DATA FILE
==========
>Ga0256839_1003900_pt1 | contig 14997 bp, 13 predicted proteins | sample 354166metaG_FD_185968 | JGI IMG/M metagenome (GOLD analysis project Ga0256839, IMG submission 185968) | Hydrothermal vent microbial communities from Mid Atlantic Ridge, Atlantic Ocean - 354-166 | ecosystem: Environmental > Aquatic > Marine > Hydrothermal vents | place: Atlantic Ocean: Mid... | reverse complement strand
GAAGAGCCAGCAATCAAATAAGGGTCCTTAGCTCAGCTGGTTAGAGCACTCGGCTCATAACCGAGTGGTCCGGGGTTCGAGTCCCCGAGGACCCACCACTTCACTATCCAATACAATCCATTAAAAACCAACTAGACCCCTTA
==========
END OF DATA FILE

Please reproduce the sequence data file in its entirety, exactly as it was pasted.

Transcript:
>Ga0256839_1003900_pt1 | contig 14997 bp, 13 predicted proteins | sample 354166metaG_FD_185968 | JGI IMG/M metagenome (GOLD analysis project Ga0256839, IMG submission 185968) | Hydrothermal vent microbial communities from Mid Atlantic Ridge, Atlantic Ocean - 354-166 | ecosystem: Environmental > Aquatic > Marine > Hydrothermal vents | place: Atlantic Ocean: Mid... | reverse complement strand
GAAGAGCCAGCAATCAAATAAGGGTCCTTAGCTCAGCTGGTTAGAGCACTCGGCTCATAACCGAGTGGTCCGGGGTTCGAGTCCCCGAGGACCCACCACTTCACTATCCAATACAATCCATTAAAAACCAACTAGACCCCTTA